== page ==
The subjective assessment used the question "What do you think of the amount of physical activity you engage in?" (bipolar 5-point answering scale, ranging from very low (1) to sufficient (3) to very high (5) [5, 6]. The quantified behavioural self-report used the SQUASH instrument [19, 30], which had been validated in a previous study with the help of a Computer Science and Applications (CSA) inc. activity monitor [19]. The correlation coefficient for validity in that study was 0.45 (95% CI 0.17–0.66). The exact agreement between the SQUASH scores and those of the CSA was 46% and the weighted kappa 0.30. Correlations for the reproducibility of the individual questions had a mean value of 0.75 and varied between 0.44 and 0.96 [19]. SQUASH is widely accepted as an instrument to measure physical activity and has been used in a number of studies [e.g. [3032]]. It is considered an acceptable substitute for objective activity measures like accelerometers, heart rate counters and other observation instruments [19, 30]. SQUASH [33] consists of 14 questions on a total of four domains of physical activity (i.e. commuting activities like walking to/from work; leisure time activities like gardening and sports; household activities like cooking and activities at work and/or school, like regularly lifting heavy objects at work). The questions assess the number of days per week on which respondents engage in an activity, the average time spent on that activity per day and the intensity of the activity. Based on these questions, an overall SQUASH score on physical activity is calculated using an algorithm corrected for age, because age determines the intensity of an activity.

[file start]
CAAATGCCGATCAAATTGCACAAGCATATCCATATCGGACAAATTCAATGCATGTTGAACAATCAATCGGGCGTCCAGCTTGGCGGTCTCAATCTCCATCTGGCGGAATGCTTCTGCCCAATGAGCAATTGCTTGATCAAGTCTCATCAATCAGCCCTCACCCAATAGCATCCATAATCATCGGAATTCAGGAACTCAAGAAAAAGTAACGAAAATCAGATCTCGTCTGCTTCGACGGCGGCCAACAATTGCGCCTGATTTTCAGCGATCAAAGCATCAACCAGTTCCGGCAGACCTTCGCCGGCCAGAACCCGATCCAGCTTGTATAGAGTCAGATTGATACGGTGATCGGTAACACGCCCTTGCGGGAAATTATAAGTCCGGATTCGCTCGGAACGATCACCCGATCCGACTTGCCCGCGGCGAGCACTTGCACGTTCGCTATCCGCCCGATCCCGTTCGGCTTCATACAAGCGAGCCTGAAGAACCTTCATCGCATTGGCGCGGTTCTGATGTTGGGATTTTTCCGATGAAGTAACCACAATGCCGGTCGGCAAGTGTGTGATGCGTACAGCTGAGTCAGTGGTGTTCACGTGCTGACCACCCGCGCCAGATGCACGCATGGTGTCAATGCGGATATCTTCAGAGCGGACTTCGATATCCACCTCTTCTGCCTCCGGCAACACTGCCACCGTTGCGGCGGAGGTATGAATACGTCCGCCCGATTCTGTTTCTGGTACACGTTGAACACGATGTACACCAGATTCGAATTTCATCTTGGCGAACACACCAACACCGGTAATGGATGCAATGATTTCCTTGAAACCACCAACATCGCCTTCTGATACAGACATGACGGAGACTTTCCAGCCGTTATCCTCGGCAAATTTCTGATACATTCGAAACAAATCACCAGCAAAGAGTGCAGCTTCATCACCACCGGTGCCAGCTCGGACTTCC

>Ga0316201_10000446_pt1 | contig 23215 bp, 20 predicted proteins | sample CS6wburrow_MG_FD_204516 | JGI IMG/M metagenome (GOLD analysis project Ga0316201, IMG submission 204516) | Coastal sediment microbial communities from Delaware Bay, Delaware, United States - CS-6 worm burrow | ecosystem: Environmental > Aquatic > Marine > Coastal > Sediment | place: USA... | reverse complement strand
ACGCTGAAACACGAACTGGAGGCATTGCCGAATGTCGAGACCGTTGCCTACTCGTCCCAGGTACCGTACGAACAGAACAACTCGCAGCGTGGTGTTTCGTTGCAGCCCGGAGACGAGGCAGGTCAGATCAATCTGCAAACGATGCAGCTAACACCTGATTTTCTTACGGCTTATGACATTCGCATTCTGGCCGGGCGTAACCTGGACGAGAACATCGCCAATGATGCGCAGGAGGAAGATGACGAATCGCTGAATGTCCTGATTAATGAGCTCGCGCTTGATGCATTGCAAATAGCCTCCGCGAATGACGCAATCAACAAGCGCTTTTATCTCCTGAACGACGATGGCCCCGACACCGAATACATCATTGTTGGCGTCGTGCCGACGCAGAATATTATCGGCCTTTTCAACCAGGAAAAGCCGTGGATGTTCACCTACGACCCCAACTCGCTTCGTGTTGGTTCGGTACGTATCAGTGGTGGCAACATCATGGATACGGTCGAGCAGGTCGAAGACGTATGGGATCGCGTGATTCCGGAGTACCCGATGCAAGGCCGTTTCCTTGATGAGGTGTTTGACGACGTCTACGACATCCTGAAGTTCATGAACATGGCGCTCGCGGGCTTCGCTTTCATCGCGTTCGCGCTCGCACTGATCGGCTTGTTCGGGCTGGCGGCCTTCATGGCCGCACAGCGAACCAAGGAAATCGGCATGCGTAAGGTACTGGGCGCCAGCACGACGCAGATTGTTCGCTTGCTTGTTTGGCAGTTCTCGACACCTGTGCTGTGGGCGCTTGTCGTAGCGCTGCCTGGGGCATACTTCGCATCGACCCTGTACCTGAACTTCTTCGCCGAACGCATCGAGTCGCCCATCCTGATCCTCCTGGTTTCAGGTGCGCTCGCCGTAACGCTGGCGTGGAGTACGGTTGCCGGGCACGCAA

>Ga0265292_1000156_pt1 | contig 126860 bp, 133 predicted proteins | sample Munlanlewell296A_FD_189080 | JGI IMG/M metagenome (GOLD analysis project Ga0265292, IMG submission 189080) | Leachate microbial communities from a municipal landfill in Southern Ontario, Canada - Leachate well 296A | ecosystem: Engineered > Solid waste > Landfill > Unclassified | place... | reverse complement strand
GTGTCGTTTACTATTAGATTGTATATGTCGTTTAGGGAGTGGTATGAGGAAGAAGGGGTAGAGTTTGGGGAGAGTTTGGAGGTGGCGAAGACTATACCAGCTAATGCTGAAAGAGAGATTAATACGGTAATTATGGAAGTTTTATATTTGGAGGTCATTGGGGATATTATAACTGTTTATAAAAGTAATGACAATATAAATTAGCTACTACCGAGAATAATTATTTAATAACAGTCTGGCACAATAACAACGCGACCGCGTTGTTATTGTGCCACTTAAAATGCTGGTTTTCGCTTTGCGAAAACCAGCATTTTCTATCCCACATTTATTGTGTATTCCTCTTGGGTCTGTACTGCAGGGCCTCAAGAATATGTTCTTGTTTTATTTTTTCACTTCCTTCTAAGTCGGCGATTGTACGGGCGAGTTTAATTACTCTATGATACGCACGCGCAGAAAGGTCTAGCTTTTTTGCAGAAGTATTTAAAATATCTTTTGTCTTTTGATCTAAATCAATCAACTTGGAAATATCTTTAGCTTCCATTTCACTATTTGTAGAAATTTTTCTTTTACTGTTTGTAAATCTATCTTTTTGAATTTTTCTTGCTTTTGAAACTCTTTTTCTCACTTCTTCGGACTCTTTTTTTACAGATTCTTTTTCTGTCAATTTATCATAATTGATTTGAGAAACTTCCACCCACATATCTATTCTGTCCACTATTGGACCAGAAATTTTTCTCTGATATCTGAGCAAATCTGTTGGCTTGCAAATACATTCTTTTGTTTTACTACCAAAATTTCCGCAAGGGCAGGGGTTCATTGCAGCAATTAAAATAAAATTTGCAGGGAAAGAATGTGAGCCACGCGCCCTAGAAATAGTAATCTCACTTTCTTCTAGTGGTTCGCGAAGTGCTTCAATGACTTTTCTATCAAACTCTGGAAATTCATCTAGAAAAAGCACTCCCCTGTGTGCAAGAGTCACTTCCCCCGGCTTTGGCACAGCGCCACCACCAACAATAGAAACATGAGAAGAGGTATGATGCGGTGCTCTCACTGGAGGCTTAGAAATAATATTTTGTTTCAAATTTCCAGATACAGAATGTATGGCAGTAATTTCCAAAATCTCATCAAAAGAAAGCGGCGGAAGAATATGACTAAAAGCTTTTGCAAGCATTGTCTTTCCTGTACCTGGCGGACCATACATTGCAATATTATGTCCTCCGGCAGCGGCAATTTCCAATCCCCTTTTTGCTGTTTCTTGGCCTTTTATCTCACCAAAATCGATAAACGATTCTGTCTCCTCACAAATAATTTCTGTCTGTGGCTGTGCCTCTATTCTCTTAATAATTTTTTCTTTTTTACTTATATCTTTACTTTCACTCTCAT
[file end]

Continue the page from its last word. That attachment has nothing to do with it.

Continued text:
The overall SQUASH score was then compared with the Dutch guidelines for healthy physical activity (NNGB guideline) [34] and the international guidelines of the American College of Sports Medicine [35], resulting in two groups of people. Persons were meeting the physical activity guidelines if they were at least moderately physically active for a minimum of five days a week for at least 30 minutes a day (received score 1). All others were categorized as not meeting the physical activity guidelines (score 0).